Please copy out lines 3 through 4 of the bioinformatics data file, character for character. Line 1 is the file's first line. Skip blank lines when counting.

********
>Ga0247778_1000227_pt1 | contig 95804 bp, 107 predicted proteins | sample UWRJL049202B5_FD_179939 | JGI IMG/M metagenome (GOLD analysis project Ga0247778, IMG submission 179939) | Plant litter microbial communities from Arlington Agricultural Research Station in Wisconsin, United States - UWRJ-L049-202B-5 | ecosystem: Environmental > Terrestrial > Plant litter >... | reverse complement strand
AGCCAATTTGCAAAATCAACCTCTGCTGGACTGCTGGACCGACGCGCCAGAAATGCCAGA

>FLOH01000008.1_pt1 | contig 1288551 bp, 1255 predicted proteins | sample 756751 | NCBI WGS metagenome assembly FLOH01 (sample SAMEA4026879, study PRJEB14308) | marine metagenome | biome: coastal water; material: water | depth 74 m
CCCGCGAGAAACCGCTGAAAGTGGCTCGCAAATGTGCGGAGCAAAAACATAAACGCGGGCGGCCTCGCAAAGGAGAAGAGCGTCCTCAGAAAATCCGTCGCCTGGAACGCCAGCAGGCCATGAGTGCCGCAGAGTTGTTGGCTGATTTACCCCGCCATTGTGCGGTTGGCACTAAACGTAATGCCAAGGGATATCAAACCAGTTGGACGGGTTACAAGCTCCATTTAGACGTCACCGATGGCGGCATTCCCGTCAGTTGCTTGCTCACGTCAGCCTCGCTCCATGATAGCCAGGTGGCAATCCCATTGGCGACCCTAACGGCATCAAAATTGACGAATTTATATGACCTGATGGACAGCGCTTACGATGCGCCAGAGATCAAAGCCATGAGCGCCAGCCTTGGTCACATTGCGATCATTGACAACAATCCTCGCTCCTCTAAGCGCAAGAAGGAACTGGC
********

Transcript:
>FLOH01000008.1_pt1 | contig 1288551 bp, 1255 predicted proteins | sample 756751 | NCBI WGS metagenome assembly FLOH01 (sample SAMEA4026879, study PRJEB14308) | marine metagenome | biome: coastal water; material: water | depth 74 m
CCCGCGAGAAACCGCTGAAAGTGGCTCGCAAATGTGCGGAGCAAAAACATAAACGCGGGCGGCCTCGCAAAGGAGAAGAGCGTCCTCAGAAAATCCGTCGCCTGGAACGCCAGCAGGCCATGAGTGCCGCAGAGTTGTTGGCTGATTTACCCCGCCATTGTGCGGTTGGCACTAAACGTAATGCCAAGGGATATCAAACCAGTTGGACGGGTTACAAGCTCCATTTAGACGTCACCGATGGCGGCATTCCCGTCAGTTGCTTGCTCACGTCAGCCTCGCTCCATGATAGCCAGGTGGCAATCCCATTGGCGACCCTAACGGCATCAAAATTGACGAATTTATATGACCTGATGGACAGCGCTTACGATGCGCCAGAGATCAAAGCCATGAGCGCCAGCCTTGGTCACATTGCGATCATTGACAACAATCCTCGCTCCTCTAAGCGCAAGAAGGAACTGGC